The photographer capturing people and places near and far
He’s photographed Anthony Joshua and Lionel Messi. He regularly flies across the globe to shoot for the likes of Nike and Adidas. He’s even been to Mars (sort of). Yet Olly Burn is a photographer with his feet firmly on the ground. As comfortable capturing skateboarders on the streets of south London as he is shooting sports stars for top brands, Olly is known for his cool, elegant pictures, brimming with humanity. We caught up with him to talk about his work, and find out what’s keeping him inspired through lockdown.
How would you describe your work?
My work is about the interaction between people and places. I’m a photographer working largely in the commercial sector; so, advertising. I’d probably classify myself as a sport photographer, but that’s come out of an evolution; it was never really planned.
How did you get into photography?
As a kid I was always into art and design. I’m doodling now (Olly shows me his notepad. I can confirm: he is doodling now). At school we had a tiny darkroom, and I really enjoyed it. It was during my Art Foundation that I decided photography was for me.
After I finished my degree in Photography at Falmouth, I worked as a photographer on a cruise ship. It was like a year-long party, and I cut my teeth doing it. We earned 100% on commission, which meant some weeks you’d work seven days a week and come out with 65 quid. So we had to work hard, and quickly. And I got to do things I’d never done at college like approaching strangers and building up a rapport with them.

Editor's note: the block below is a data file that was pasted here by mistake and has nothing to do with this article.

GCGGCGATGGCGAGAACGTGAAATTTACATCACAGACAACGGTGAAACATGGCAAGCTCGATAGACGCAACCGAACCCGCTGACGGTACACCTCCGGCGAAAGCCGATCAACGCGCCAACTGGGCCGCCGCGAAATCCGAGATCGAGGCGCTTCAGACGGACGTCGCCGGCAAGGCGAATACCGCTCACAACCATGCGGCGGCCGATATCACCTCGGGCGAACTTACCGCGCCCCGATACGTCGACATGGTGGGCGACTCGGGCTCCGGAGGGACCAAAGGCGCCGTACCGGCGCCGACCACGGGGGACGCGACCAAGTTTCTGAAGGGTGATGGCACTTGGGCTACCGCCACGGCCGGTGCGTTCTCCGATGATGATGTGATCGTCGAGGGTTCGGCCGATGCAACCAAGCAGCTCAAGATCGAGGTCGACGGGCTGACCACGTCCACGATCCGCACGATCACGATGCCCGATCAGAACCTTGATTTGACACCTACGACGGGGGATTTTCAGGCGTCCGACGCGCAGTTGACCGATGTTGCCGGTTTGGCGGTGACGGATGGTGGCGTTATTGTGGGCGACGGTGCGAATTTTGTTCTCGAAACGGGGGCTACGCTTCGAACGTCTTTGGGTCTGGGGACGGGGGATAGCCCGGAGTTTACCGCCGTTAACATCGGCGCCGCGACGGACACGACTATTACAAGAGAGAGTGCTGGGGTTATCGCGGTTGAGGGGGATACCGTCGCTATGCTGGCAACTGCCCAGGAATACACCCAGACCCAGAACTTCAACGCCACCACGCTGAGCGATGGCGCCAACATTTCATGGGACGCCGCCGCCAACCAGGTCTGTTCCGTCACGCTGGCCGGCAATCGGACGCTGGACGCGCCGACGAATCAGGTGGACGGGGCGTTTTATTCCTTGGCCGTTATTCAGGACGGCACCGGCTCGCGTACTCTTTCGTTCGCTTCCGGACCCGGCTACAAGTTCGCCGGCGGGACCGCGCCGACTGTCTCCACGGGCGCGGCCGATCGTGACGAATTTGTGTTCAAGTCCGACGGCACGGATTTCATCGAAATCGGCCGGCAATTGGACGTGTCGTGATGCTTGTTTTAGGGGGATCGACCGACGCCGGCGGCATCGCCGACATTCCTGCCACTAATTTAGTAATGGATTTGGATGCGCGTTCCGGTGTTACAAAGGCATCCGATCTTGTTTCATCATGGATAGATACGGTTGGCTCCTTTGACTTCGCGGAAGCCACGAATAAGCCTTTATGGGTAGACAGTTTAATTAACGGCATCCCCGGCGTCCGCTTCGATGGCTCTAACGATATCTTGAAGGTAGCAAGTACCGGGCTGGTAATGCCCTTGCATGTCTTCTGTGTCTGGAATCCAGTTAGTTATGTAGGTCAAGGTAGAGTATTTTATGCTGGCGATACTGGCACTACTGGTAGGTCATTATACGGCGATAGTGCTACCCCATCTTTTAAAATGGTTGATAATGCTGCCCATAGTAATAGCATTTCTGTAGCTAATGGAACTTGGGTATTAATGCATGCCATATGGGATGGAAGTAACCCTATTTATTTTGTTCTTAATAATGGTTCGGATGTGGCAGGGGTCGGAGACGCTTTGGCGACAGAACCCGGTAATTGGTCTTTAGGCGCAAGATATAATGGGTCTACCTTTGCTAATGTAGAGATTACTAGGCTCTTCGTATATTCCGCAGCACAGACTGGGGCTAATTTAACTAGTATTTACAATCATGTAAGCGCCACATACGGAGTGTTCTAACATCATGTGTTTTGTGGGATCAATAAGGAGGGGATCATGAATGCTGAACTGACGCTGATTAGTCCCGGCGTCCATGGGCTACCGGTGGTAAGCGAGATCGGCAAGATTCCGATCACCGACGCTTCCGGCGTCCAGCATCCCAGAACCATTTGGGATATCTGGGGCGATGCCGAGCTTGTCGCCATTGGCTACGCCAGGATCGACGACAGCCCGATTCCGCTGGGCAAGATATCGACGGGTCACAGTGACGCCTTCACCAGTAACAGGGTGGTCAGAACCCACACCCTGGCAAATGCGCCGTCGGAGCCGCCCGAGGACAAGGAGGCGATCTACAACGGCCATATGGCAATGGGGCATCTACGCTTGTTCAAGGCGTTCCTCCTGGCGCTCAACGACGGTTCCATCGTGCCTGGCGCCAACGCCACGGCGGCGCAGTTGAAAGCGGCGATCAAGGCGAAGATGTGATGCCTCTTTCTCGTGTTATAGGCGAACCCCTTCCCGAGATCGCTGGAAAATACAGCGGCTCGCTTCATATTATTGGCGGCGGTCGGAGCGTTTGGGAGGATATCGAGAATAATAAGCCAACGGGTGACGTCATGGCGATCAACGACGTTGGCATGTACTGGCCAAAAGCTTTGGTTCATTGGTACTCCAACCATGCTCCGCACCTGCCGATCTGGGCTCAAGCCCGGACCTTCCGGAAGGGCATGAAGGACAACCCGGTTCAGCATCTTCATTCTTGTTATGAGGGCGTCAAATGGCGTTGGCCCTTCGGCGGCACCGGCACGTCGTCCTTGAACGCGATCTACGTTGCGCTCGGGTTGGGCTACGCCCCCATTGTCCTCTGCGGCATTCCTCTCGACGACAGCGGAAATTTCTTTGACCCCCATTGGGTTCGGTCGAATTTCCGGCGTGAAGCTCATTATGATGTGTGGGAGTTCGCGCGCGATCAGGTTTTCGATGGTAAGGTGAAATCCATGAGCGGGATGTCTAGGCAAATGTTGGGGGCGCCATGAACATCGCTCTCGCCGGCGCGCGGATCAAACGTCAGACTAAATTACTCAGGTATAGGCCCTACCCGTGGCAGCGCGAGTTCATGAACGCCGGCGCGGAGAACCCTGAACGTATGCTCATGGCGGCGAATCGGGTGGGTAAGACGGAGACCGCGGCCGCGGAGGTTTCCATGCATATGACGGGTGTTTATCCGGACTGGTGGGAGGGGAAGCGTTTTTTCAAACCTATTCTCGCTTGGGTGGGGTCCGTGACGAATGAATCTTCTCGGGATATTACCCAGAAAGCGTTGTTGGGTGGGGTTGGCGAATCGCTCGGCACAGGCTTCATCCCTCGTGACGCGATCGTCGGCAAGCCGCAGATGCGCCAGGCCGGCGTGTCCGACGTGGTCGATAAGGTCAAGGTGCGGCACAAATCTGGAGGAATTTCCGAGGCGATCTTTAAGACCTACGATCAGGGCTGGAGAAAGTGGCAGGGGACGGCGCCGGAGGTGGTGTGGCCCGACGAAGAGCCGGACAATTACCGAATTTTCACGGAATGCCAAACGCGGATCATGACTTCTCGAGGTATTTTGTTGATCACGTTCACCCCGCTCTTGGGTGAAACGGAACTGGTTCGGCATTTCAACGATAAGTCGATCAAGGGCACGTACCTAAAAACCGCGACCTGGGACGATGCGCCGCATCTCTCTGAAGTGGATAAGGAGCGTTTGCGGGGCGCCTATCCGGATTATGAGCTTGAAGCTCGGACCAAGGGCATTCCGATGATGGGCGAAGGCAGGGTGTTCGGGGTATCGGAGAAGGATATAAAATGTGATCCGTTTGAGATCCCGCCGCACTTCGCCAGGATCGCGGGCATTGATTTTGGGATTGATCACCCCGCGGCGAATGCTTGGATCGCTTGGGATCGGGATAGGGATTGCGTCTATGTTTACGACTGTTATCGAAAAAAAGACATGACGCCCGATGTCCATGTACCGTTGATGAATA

After I moved to London, I got a job at a model-making company before going on to do about three and a half years of assisting. I got to observe what commercial photographers did, and what about their work I admired, as well as things that I would do differently. I also did a lot of retouching, which gave me the chance to experiment and learn how I like things to look, and how to achieve those looks. While I was still assisting, I got lucky and was approached by a great agent, who I’m still with nearly eight years later.
What drew you to sports photography?
I love photographing people, but when you photograph people commercially, you can fall into lifestyle photography. Because that’s usually not someone doing anything specific, you end up with clichés – you know, someone sitting in a café. With sports – whether it’s trapeze, or skateboarding, or football – you get to meet amazing people who are amazing at doing things. And then you get to work with them to make pictures of them doing their thing.
And they push you. I photographed some breakdancers in Cape Town a couple of years ago, and there was this one move that a dancer called Carl really wanted to pull off. I’d get what I thought was a great shot, but he’d look at it and say ‘We’re doing it again.’ We kept at it for nearly an hour, just so that his hands and his legs and his fingers and his head were all in exactly the right position. I couldn’t do that on my own. That’s the collaborative nature of sports photography – the excitement of working with somebody to achieve a similar goal.
“It’s about me and that person and that environment in that moment”
Do you do a lot of research before shooting an unfamiliar sport?